A Picture of the Service and Repair IndustryPosted 12/10/2009
By Karin White
2009 'How's your Business?' Survey Results
The Automotive Service Association's "How's Your Business?" (HYB?) survey is in its 17th year of exploring the overall success and business practices of ASA member businesses. The annual survey provides an analysis of the independent mechanical and collision repair industries. The purpose of the survey is to provide an accurate benchmark for business owners and those interested in the industry, based on feedback from ASA's membership base.
In August, the survey was offered through a third-party online survey service to all regular members. Regular members are automotive service businesses that provide automotive repairs/services to the motoring public, and/or businesses that provide repairs/services to exclusive fleets, such as public utilities. Members received e-mail notices and announcements of the survey through regular publications, such as AutoInc., e-newsletters and various other communications.
Overall, the membership response rate was 19 percent - made up of both mechanical and collision repairers. As thanks for their participation and time, members were offered a free set of articles from AutoInc. with tips and advice on how to survive in difficult economic times. In addition, participating members were included in a drawing for a $250 Visa gift card.
Participation levels varied by region and were as follows: Midwest: 26 percent; Northeast: 12 percent; South: 28 percent; West: 34 percent. ASA uses regional divisions as defined by the U.S. Department of Commerce, Economics and Statistics Administration.
The 2009 HYB report is packed with pertinent industry statistics. Graphics were incorporated to help readers quickly identify the information most applicable to their business.
Editor's note: Karin White, research and project specialist, distributed this year's "How's Your Business?" survey to mechanical and collision members and collected results. She also wrote copy and assisted in proofreading and verifying figures. Special thanks to the Mechanical and Collision Division managers, Robbie Addison and Denise Caspersen, for their introductions. Due to rounding, some percentages may not add up to 100 percent. In other cases, percentages greater than 100 percent may result if respondents are able to select more than one answer to a particular question.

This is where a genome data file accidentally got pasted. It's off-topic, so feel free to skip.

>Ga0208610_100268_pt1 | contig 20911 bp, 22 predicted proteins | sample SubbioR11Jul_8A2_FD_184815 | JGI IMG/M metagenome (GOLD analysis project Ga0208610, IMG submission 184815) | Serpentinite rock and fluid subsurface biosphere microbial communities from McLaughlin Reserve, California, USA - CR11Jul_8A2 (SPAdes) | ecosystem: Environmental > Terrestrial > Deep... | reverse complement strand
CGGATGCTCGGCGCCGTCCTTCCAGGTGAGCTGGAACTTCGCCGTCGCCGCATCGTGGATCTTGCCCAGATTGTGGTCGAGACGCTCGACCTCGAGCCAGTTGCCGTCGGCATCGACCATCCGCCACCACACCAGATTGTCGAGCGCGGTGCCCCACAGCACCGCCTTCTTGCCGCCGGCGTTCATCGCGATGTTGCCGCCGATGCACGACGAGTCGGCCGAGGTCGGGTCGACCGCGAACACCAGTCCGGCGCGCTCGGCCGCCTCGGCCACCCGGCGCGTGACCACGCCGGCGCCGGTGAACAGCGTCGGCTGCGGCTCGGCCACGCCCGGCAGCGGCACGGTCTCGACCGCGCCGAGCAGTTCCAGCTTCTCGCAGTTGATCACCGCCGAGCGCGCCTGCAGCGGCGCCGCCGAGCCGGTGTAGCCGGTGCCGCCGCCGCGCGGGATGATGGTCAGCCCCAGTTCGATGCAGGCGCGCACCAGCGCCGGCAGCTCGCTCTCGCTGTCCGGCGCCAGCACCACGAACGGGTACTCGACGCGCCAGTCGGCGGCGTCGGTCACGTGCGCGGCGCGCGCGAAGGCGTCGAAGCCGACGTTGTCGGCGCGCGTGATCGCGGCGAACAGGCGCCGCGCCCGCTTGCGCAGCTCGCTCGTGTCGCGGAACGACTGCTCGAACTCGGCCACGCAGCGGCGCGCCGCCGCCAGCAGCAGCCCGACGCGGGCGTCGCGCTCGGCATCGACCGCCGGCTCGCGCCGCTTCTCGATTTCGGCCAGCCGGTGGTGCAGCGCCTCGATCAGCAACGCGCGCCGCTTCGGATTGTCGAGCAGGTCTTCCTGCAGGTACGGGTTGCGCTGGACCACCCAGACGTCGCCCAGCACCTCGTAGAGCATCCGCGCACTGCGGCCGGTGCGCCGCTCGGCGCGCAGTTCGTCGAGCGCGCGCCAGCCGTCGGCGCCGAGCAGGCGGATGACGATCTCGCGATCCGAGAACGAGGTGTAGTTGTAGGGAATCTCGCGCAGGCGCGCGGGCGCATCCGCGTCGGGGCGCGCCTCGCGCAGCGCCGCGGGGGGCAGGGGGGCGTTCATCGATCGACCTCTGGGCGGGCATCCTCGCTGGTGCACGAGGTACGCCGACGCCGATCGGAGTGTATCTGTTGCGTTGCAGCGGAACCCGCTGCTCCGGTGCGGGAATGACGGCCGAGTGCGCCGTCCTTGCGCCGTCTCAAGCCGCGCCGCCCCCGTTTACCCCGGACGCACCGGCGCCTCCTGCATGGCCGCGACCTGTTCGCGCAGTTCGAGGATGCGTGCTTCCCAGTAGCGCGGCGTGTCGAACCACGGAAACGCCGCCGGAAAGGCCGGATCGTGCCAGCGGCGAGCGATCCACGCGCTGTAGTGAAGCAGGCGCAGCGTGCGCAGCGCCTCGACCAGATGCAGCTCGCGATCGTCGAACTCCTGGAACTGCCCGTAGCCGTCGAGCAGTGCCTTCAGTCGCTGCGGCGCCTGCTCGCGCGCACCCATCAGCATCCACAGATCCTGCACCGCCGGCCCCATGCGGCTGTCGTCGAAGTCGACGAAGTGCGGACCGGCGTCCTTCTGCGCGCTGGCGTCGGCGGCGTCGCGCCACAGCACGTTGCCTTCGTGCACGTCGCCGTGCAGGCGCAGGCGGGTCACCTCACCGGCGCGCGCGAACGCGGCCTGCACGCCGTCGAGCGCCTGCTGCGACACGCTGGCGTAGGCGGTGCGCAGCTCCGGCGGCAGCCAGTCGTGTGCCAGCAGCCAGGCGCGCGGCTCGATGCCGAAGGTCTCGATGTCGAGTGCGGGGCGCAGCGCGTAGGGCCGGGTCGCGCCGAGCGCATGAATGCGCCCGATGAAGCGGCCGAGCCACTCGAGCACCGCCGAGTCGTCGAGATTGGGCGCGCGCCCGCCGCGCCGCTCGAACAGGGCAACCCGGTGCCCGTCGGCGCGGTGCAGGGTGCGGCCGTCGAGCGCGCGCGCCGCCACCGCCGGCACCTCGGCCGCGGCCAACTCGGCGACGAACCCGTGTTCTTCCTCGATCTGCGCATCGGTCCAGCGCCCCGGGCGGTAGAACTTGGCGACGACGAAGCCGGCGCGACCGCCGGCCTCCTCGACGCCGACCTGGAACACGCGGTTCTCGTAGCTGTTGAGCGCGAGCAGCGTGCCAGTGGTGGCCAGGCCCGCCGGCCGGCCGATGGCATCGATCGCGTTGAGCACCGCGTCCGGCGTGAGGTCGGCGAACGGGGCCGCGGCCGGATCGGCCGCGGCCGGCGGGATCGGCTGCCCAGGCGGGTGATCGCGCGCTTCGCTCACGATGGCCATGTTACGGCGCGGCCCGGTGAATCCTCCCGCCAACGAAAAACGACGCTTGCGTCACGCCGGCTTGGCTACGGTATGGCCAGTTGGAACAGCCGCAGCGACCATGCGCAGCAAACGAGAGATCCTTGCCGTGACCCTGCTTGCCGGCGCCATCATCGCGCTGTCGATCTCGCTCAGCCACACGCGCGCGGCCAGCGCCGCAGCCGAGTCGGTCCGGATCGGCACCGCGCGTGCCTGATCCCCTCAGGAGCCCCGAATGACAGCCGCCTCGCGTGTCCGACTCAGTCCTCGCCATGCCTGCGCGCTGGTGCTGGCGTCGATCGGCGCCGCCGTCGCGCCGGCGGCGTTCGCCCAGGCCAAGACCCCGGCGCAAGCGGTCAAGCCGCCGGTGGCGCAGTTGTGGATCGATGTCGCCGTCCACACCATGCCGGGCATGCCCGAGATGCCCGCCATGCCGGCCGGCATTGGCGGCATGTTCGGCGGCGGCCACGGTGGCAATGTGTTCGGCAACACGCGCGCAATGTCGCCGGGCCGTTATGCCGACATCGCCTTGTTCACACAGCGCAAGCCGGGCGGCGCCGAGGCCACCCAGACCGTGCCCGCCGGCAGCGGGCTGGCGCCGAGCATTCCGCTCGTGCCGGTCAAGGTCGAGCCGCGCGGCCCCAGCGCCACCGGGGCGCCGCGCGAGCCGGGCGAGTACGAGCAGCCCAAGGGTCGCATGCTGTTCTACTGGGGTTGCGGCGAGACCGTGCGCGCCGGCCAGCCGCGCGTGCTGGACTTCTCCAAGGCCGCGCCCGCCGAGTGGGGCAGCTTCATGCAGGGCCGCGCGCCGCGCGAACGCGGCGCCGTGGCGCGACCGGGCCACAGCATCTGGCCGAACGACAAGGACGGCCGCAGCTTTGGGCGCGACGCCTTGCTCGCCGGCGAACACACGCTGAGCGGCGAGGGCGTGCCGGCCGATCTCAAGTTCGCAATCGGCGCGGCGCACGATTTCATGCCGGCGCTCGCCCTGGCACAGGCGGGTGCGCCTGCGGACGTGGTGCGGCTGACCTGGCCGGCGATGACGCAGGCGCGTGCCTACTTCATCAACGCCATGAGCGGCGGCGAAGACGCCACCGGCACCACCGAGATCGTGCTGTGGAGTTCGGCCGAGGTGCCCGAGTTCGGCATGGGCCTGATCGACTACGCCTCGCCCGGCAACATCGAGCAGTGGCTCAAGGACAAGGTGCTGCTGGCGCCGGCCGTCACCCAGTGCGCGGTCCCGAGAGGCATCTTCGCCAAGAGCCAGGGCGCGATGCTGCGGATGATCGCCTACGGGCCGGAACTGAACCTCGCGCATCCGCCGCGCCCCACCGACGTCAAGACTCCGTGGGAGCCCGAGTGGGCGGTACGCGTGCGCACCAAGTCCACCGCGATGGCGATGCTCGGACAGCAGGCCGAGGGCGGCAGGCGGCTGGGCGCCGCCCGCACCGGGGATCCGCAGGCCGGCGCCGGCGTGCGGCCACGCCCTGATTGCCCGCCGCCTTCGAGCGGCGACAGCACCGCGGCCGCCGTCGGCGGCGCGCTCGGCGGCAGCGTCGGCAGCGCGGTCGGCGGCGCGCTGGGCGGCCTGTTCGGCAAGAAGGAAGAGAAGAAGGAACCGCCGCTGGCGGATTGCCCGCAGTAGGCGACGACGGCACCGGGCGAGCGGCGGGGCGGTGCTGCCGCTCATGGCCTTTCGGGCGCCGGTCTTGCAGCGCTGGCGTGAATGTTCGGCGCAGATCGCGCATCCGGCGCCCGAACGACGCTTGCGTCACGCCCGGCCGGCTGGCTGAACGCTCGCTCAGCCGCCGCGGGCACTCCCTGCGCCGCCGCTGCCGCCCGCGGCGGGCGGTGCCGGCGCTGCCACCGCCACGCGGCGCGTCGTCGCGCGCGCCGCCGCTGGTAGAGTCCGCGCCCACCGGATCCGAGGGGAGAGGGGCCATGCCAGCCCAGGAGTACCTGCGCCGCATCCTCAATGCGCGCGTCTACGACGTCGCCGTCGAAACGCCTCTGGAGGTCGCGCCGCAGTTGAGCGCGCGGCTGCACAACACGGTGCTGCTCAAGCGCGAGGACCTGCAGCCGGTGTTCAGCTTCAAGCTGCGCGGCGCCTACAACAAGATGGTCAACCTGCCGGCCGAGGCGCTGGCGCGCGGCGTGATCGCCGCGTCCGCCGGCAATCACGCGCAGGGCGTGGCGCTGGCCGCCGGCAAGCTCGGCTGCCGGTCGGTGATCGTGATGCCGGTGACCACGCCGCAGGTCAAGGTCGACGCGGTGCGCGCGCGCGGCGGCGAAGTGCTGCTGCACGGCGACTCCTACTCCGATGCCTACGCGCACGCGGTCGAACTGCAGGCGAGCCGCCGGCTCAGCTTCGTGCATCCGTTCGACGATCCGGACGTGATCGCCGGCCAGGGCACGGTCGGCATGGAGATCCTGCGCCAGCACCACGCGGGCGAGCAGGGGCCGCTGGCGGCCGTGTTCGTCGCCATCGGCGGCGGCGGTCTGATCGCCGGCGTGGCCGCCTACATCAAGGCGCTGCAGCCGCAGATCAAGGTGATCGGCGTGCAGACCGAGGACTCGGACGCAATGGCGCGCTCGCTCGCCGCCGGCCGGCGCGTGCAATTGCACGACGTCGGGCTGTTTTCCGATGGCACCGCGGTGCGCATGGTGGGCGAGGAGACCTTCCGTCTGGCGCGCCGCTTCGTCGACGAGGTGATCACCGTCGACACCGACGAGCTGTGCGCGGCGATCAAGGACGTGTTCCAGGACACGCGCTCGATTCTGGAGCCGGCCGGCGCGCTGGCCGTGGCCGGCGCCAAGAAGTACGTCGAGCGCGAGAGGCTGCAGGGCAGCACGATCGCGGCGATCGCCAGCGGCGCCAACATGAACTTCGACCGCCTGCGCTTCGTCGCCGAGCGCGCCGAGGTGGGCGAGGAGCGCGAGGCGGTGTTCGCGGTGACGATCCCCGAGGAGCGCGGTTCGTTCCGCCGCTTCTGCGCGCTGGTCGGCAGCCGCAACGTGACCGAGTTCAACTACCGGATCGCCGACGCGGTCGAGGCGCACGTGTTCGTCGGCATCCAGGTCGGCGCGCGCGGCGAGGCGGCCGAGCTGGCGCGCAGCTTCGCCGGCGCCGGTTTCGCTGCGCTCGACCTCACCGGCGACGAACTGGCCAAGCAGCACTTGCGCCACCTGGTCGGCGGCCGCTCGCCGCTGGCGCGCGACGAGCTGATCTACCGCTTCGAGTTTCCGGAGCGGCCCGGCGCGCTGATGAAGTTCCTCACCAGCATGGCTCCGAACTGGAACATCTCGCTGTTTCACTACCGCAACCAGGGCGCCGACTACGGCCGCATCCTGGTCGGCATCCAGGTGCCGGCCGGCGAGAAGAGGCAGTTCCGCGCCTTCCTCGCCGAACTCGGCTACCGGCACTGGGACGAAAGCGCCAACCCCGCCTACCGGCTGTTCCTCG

The automotive industry is related to and employs a variety of goods and services for the motoring public. The Bureau of Labor Statistics reports preliminary, non-seasonably adjusted employee counts (in thousands) for August 2009 and the percentages of change from August 2008, which are noted in the table on the right. Compared with other industries, the automotive service sector experienced some loss but not as great as other industries, some of which experienced losses as great as -132 percent (automobile dealers).
ASA members are categorized by the U.S. Census Bureau in the category of "Other Services." A closer look at the automotive maintenance and repair fields capture general automotive repair, exhaust, transmission, body, paint and glass repair businesses. Also included are oil change facilities, car washes and all other automotive repair and maintenance businesses.
The Bureau of Labor Statistics provides a historical look at the changes specifically for the automotive repair and maintenance employees. The 2009 employee count is a preliminary value.
The Automotive Service Association membership base consists mainly of automotive body and interior repair and general automotive repair businesses. To better service each segment, the association has staff to serve both categories. There are some shops that perform collision and mechanical repairs, some shops that are affiliated with dealerships and some are transmission shops. The following report is developed and presented from mechanical and collision classification perspectives.
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